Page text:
Hard lessons from the collapse of Golden Sun
The gloomy confessions of an aid adviser

My experience investing with Golden Sun

| Academia Nomad

PORT MORESBY - The internet has brought about many benefits, including the ability to make money online.

However, it has also brought about an increase in scams that target people looking to make a quick buck.

Papua New Guinea has not been immune to these scams, with many people falling victim to fraudulent schemes that promise easy money.

One such scam that has affected many Papua New Guineans is the Golden Sun scam.

This scam involved watching and rating 15 seconds of film for which the company promised to pay its ‘employees’.

To join, people had to pay a fee, and then they were instructed to recruit more people to increase their chances of earning recurring commissions.

The company promised that once a person joined, they would become an ‘employee’.

I, too, fell for this scam and paid the $40 fee to join the E level. I recruited more people using my social media following and made over $2,000 in three months.

However, I chose to ignore the numerous warning signs, including the use of aliases by regional managers, the poor command of English, the lack of a customer service centre, no physical office, and web-based email addresses.

I continued to promote the scam and recruit more people, even though my younger brother, Michael Kabuni, and other government officials and leading journalists warned me about the swindle.

It wasn’t until my last withdrawal was delayed for almost three weeks that I knew the end was near for Golden Sun.

Fortunately, my friends and I received our return on investments, but the guilt of promoting the scam still lingers with me. I apologise to those who lost their money through my referral link.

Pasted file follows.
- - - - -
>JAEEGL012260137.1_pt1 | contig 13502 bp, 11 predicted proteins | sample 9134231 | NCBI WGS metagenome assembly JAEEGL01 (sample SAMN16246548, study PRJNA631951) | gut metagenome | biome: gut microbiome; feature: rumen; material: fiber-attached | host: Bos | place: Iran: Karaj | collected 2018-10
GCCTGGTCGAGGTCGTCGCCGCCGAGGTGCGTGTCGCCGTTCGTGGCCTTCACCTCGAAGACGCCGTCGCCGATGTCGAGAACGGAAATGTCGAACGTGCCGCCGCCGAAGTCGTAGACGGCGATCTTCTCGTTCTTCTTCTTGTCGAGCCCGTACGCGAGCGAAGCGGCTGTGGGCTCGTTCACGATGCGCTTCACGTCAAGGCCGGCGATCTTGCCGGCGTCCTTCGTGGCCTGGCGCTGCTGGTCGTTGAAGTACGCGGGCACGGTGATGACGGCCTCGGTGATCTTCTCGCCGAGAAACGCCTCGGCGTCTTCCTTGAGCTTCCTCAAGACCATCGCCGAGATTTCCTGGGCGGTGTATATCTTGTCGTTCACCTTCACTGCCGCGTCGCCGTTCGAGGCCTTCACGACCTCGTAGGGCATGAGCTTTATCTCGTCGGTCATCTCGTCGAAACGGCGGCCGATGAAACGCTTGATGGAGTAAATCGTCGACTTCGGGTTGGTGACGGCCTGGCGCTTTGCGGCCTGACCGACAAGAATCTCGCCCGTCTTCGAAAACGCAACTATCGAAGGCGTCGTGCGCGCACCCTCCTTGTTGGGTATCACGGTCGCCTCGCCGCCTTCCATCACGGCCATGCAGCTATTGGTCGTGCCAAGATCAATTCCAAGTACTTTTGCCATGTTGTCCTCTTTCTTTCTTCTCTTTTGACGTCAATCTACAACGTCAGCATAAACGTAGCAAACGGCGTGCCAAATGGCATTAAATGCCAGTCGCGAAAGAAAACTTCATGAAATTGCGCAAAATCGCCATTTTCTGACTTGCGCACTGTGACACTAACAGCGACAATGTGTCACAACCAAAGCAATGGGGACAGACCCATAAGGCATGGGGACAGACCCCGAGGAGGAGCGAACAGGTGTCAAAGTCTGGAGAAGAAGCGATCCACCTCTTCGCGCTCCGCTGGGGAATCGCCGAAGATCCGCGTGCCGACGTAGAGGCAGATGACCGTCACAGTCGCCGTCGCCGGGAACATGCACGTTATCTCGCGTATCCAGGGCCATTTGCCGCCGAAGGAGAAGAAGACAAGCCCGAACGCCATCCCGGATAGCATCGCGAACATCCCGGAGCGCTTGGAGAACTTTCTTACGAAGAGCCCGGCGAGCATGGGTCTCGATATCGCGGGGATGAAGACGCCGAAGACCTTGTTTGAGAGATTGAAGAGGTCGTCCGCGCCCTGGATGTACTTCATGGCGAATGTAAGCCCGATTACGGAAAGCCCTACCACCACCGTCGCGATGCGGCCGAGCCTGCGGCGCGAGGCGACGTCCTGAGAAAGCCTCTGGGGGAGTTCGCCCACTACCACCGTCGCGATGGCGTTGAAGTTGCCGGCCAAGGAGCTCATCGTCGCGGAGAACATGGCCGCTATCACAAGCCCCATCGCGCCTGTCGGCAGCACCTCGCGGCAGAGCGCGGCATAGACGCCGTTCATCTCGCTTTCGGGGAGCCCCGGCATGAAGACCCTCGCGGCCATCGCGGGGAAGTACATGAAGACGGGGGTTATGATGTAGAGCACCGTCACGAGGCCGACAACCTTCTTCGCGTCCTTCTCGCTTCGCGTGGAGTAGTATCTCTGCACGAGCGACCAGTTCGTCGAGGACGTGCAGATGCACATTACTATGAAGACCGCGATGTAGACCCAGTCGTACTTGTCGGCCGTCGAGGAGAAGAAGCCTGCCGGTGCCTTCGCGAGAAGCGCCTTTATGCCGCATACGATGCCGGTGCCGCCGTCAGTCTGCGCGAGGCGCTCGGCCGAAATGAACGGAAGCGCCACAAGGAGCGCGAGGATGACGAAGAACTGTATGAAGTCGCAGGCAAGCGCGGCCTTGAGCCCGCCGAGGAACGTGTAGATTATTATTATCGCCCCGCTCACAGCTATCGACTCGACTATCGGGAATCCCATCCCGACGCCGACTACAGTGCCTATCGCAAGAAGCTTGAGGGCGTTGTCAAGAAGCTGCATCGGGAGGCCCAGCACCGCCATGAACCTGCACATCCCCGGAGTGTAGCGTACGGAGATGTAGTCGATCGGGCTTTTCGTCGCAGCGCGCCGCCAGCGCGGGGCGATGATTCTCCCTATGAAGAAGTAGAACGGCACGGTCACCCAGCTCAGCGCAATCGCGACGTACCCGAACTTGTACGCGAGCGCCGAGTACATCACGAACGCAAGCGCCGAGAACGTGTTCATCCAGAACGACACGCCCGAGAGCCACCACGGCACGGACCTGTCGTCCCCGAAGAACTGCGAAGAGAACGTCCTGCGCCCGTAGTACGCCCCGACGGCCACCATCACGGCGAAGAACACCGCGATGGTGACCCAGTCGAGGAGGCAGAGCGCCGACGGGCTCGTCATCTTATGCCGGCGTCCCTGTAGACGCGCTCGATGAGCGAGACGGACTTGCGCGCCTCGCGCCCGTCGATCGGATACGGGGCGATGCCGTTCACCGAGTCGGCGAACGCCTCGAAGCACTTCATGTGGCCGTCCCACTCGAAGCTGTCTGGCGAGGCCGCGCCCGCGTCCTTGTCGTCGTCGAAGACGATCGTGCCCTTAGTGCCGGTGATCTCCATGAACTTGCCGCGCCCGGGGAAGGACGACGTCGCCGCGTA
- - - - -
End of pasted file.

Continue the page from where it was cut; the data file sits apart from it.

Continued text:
Scams like Golden Sun are not the only ones that have affected PNG. Since the Covid-19 pandemic, there has been a rise in scams across the country.

Scammers have been targeting vulnerable individuals who are struggling to make ends meet, with fake job advertisements, fraudulent loan schemes, and online investment programs.

It is crucial to be cautious and informed when it comes to investing in any program or scheme.

Scams can happen to anyone, regardless of their education or socio-economic status.

We must continue to educate ourselves and others about the dangers of scams, especially during these challenging times.

If you come across any investment program or scheme that promises easy money, take the time to do your research.

Look for reviews online, and talk to people who have had experience with the program.

Be wary of programs that require you to pay a fee to join, and be especially cautious if the company promises you large returns in a short amount of time.

In conclusion, let us learn from our mistakes and make sure we do not fall prey to these scams again.

We must continue to educate ourselves and others about the dangers of scams and be cautious when investing our hard-earned money.

By doing so, we can protect ourselves and our loved ones from falling victim to these fraudulent schemes.

Note from Michael Kabuni of Academia Nomad

We warned earlier that Golden Sun was a scam. It has collapsed within the month since then.

Whilst we agree that scammers are targeting the vulnerable, especially following the Covid-19 pandemic, Papua New Guineans could have avoided this scam.

Scams are not new in PNG, and there’s an established pattern: no services or products offered, quick money, network marketing, etc. We hope that Papua New Guineans learn from this experience.

You can link here to Eddie Kabuni’s blog, ‘Mindblown: a blog about philosophy


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